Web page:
After tons of hype, Nintendo finally released Super Mario Run, its first Mario game for a mobile platform. In its first 24 hours, the game was downloaded more than 5 million times, according to app tracking companies, and made between $5 million and $11 million worldwide, depending on who you believe.
These aren't Pokemon GO figures, but they aren't anything to sneeze at. And yet, as The Wall Street Journal reports, the game isn't living up to investor expectations. Shares of Nintendo's stock were down 7.1 per cent on the Tokyo Stock Exchange on Monday, with investors citing poor reviews and sales that haven't matched projections.
Per the The Wall Street Journal:
Initial reviews on Apple's App Store were below par and sales missed expectations in some markets. The game didn't gain the No. 1 spot in Japan, one of the world's largest smartphone game markets, though it landed that position in the U.S. and elsewhere.
After a sharp run-up in Nintendo's stock price ahead of the game's release, analysts said the negative news prompted some investors to close out bullish bets.
And it's true, App Store reviews from users are probably not what Nintendo expected. In the US App Store, nearly half of the 53,921 reviews are a single star, with users complaining about the app crashing, the fact that the game is not playable offline, and some just saying it's not a very fun game.
U.S. iTunes ratings and reviews for Super Mario Run This isn't good. After the failure of the Wii U, and with 3DS sales on the wane, the Big N needs a hit, especially since the Nintendo Switch is still months away.
The "Nintendo is doomed" meme might be trite and played out, but the company has finally had to accept reality that mobile gaming is actually a thing. After the success - even if it was fleeting - of Pokemon GO, a lot is riding on a Mario game coming to the iPhone.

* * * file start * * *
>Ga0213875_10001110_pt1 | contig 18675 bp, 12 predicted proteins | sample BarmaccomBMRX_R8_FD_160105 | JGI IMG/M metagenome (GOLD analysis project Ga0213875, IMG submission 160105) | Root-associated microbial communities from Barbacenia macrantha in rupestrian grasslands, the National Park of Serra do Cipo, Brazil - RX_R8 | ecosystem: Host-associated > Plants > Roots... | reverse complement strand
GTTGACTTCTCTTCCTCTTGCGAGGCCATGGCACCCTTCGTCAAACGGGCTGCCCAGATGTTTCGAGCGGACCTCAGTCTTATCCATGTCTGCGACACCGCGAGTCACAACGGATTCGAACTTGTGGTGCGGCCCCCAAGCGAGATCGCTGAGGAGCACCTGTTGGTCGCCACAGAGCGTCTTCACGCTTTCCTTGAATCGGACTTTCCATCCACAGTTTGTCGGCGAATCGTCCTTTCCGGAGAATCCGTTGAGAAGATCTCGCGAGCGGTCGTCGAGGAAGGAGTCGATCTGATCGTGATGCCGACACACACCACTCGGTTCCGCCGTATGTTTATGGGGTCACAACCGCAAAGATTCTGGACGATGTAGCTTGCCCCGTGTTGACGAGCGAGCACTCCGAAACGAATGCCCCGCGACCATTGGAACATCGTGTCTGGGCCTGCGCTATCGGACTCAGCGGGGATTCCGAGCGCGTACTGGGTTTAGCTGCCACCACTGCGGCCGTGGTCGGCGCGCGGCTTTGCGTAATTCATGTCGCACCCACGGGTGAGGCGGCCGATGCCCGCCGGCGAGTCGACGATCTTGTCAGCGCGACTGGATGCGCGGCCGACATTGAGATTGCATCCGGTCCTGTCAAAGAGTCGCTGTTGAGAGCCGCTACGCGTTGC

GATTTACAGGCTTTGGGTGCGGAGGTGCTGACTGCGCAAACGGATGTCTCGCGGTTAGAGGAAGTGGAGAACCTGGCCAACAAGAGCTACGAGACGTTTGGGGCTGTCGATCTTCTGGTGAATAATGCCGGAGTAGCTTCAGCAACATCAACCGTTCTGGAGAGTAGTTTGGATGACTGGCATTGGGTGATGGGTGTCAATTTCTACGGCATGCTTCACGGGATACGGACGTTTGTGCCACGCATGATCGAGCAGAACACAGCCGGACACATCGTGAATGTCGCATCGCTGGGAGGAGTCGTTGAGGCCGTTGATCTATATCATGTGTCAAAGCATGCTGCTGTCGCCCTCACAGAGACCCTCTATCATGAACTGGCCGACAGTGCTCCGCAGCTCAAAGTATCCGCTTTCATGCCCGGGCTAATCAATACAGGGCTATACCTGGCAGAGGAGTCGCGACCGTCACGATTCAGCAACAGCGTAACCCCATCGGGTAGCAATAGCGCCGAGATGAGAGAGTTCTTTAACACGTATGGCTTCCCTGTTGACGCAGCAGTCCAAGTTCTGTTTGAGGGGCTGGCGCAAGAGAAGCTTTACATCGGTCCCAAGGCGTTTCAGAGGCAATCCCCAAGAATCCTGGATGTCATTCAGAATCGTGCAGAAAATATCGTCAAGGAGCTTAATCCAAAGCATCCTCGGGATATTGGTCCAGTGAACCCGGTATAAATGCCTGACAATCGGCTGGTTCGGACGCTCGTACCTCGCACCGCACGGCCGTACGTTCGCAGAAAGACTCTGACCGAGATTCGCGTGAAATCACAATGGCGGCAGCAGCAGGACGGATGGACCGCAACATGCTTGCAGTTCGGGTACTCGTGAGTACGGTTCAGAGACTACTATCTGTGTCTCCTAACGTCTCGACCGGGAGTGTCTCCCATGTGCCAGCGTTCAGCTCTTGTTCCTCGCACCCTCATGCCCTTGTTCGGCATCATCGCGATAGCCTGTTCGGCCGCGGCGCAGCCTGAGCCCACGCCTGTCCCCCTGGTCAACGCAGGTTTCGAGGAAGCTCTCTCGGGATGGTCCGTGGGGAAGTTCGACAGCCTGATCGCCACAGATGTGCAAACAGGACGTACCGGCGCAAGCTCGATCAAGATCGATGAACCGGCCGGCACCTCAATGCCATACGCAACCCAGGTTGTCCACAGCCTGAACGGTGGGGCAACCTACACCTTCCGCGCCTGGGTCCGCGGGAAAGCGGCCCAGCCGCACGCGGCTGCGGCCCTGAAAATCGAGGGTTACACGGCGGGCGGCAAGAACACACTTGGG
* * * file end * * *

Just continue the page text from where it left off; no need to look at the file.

But instead of bringing a "true" Mario game to iOS, Nintendo decided to create a kind-of-watered down version of what you might expect from Mario. It's true, as our friends at Kotaku note, that this isn't simply Mario installed in an endless runner; there is more to the game than that. But it's also true that this isn't a robust Mario game. The game is designed to be played in bursts and with one-hand, which isn't a bad idea, but leaves users wanting more. This is especially true when unlocking the full version of the game costs $US10 ($14).
Moreover, as the Financial Post noted last week, Nintendo's decision to charge once to unlock the game, rather than offering incremental in-app purchases favoured by games like Candy Crush Saga, Kim Kardashian's Hollywood, and even Pokemon GO, means that these early player reviews will have a big impact on how successful the game ultimately is.
The Post cited a financial note from Daiwa Securities' Takao Suzuki, who said that, the pricing model "makes reviews by the core fans of the Super Mario series... important, as they will be behind the general opinion on the game that should take shape fairly soon after its release."
Charging once to unlock a game might be the more consumer-friendly thing to do, but it also means that if people don't like your game - or can't get it to work - they won't bother paying anything for it.
This isn't the first time mobile reality has wrecked Nintendo's finances. Nintendo's stock soared on the success of Pokemon GO this summer, only to crash back to Earth when investors realised that Nintendo only owned part of the game.
Pokemon GO might have been a fad, but you at least it brought something innovative to the table; it also proved that AR games with the right branding can go mainstream. Right now, you can't say the same thing about Super Mario Run.
It's not a bad game, but it does nothing to push the boundaries of standard iPhone games, to say nothing of what we expect from a Nintendo title in 2016. If Nintendo wants to win with customers on mobile, it needs to step-up and bring its formidable talents to the the smartphone arena, rather than just resting on the laurels of branding and pretty graphics.
This story originally appeared on Gizmodo